If you're looking to sell some phony art, your time appears to be running out. Dartmouth researchers can spot art forgeries using neuroscience techniques, while Polish scientists use medical imaging technology to do likewise.
The Dartmouth College team of James Hughes, Daniel Graham, and Daniel Rockmore took an established part of neuroscience - the notion of sparse coding - and applied it to the art world. Sparse coding technology imitates the human visual system by attempting to replicate the ways in which the brain takes complex images and breaks them down into simple patterns thanks to a series of filter neurons. The brain has developed such that it uses relatively few neurons to process common patterns in the natural world, although it needs many more neurons to deal with complex images with which it is unfamiliar.
The team took this technology and applied it to real paintings by Flemish master Peter Bruegel and a set of forgeries:
Essentially, they imagined a visual system that had evolved while being exposed only to Bruegel drawings. Thus, it would process Bruegel drawings using few filters but would have to use many more when looking at anything else-including Bruegel forgeries.
To create this model the researchers obtained a number of genuine and fake Bruegel drawings. They digitally broke the authentic works up into smaller pieces and using sparse coding technology identified the smallest or "sparsest" set of those pieces that could be used as filters. This set of filters essentially quantified Bruegel's unique artistic style by capturing properties repeated throughout the artist's works.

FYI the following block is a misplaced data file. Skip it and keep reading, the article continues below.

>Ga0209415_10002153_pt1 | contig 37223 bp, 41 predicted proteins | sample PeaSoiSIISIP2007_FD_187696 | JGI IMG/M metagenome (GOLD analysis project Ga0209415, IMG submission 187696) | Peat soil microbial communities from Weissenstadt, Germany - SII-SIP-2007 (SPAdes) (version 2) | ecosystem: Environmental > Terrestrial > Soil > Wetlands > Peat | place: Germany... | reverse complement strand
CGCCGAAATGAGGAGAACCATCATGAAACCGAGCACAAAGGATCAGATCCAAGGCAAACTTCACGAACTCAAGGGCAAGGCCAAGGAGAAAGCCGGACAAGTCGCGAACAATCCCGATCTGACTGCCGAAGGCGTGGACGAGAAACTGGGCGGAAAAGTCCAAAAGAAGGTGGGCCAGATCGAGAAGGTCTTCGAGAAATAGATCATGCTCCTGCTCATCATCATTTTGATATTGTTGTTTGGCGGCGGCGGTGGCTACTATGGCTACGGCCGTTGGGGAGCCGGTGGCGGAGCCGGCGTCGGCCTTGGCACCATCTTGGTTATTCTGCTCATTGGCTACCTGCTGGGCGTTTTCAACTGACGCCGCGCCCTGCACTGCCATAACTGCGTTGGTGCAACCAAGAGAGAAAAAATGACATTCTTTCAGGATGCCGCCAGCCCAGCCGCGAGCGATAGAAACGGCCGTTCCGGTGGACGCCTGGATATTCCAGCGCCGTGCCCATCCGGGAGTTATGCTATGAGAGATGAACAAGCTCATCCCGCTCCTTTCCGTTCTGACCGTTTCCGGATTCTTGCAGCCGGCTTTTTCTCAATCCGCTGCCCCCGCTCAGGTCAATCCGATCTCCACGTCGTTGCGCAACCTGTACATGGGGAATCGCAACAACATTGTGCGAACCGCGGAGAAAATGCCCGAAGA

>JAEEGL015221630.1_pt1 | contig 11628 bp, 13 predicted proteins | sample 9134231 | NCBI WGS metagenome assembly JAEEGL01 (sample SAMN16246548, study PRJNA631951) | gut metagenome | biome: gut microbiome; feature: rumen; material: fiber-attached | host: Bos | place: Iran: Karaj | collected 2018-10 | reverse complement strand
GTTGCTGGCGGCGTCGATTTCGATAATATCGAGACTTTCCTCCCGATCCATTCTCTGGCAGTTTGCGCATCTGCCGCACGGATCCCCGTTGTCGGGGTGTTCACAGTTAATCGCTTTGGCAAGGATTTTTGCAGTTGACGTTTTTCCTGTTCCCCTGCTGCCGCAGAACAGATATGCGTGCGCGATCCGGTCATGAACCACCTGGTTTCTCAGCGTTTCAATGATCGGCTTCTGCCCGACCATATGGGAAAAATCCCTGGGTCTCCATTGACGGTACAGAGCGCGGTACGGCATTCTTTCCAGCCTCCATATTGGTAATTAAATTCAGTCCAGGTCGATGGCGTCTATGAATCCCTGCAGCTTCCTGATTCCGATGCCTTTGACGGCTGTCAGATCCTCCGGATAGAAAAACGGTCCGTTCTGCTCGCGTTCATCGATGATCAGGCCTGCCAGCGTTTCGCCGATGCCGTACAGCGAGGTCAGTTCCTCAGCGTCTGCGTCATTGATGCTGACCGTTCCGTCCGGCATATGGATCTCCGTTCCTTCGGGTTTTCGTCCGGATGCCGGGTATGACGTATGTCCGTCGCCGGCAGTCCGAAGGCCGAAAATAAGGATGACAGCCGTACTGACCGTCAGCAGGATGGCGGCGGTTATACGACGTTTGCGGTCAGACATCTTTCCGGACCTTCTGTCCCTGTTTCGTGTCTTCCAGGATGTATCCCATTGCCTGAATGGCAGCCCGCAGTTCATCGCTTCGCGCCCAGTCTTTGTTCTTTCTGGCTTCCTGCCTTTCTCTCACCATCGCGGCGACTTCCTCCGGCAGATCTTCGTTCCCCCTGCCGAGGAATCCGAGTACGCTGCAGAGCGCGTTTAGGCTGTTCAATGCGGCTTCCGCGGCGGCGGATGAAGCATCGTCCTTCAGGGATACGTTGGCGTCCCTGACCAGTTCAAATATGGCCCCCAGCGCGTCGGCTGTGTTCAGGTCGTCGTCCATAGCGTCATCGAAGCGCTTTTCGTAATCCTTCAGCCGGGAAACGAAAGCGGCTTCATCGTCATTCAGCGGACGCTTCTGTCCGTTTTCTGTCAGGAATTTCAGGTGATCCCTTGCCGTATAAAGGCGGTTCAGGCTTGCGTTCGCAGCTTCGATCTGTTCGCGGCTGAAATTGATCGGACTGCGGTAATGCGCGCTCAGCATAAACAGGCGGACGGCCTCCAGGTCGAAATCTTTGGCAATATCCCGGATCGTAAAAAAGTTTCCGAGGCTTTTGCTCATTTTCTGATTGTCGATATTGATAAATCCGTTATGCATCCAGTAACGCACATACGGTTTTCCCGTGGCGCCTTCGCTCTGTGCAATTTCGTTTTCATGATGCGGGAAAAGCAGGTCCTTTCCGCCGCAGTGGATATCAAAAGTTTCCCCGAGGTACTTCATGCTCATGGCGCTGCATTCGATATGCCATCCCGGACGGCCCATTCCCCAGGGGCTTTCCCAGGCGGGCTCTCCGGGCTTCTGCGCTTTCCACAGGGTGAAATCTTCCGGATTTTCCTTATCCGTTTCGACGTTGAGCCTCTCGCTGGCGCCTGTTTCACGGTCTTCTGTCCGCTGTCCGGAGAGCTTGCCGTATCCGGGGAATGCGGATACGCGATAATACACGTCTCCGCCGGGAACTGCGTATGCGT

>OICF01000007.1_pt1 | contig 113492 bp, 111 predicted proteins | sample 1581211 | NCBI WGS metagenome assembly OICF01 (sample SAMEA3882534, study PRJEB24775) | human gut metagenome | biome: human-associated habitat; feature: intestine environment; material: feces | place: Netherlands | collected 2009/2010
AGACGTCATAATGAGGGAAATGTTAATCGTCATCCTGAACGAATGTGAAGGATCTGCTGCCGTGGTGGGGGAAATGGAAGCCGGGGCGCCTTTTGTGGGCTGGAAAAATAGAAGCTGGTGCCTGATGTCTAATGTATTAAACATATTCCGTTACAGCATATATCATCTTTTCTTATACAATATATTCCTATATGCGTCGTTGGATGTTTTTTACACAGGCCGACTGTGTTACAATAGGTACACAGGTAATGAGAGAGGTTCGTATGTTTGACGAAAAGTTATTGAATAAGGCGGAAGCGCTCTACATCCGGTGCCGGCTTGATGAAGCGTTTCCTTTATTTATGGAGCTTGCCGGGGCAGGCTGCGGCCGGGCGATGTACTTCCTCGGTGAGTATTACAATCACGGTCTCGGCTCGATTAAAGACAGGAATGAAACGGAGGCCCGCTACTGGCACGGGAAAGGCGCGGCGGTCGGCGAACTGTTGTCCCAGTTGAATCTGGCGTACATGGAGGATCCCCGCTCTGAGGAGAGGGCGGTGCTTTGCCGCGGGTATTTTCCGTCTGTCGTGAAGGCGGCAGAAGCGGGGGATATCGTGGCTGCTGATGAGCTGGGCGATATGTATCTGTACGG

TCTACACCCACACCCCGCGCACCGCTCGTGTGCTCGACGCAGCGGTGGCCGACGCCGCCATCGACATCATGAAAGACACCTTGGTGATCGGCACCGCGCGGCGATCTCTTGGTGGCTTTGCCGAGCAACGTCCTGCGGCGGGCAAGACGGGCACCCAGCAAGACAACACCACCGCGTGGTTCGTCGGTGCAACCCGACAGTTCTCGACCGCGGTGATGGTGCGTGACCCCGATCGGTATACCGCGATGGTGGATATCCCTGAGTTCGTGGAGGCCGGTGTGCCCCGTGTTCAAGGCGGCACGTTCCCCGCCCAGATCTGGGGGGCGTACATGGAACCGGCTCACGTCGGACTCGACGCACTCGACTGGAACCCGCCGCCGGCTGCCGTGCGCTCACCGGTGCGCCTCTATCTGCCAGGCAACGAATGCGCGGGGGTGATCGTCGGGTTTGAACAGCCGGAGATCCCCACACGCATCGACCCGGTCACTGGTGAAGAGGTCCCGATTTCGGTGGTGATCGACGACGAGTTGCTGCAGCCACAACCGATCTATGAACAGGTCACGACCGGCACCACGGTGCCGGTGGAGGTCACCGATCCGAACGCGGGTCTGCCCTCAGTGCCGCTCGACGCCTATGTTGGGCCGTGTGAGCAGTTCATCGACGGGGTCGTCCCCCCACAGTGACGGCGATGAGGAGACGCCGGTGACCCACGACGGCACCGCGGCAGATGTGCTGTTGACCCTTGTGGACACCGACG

They then processed both the real and fake Bruegel paintings using the system they had created. The real paintings needed far fewer filters in order to process the real ones than it did the fake ones. No matter how good the forgeries were to the naked eye, they broke down into a set of patterns wholly unrecognizable to the sparse coding system that only knew genuine Bruegel works. The research team believes that this represents a technological breakthrough in art authentication in that their method is considerably more accurate than any other yet devised, although they stress their model is not meant to replace the work of art experts.
Meanwhile, at Nicolaus Copernicus University in Torun, Poland, Associate Professor Piotr Targowski has appropriated another trick from medical technology to spot forgeries. This time, the focus is not on outright forgeries, but fake additions to genuine paintings, such as forged artist signatures added years after the fact. Targowski uses Optical Coherence Tomography, originally created to produce 3D images of the layers of the retina, to spot different layers in the painting:
...easel paintings prepared according to traditional techniques consist of multiple layers. The artist, for instance, first applies a glue sizing over the canvas to ensure proper adhesion of later layers. Those layers may include an outline of the painting, the painting itself, layers of semitransparent glazes, and finally transparent varnish.
If the signature or some other inscription is in an out-of-place layer, they can conclude that the element was added at a later date. Targowski and his team have already detected later additions in a couple of 18th and 19th century oil paintings. Perhaps the best news for art lovers is that this method does no physical harm to the paintings. As such, its only their reputations that risk being damaged.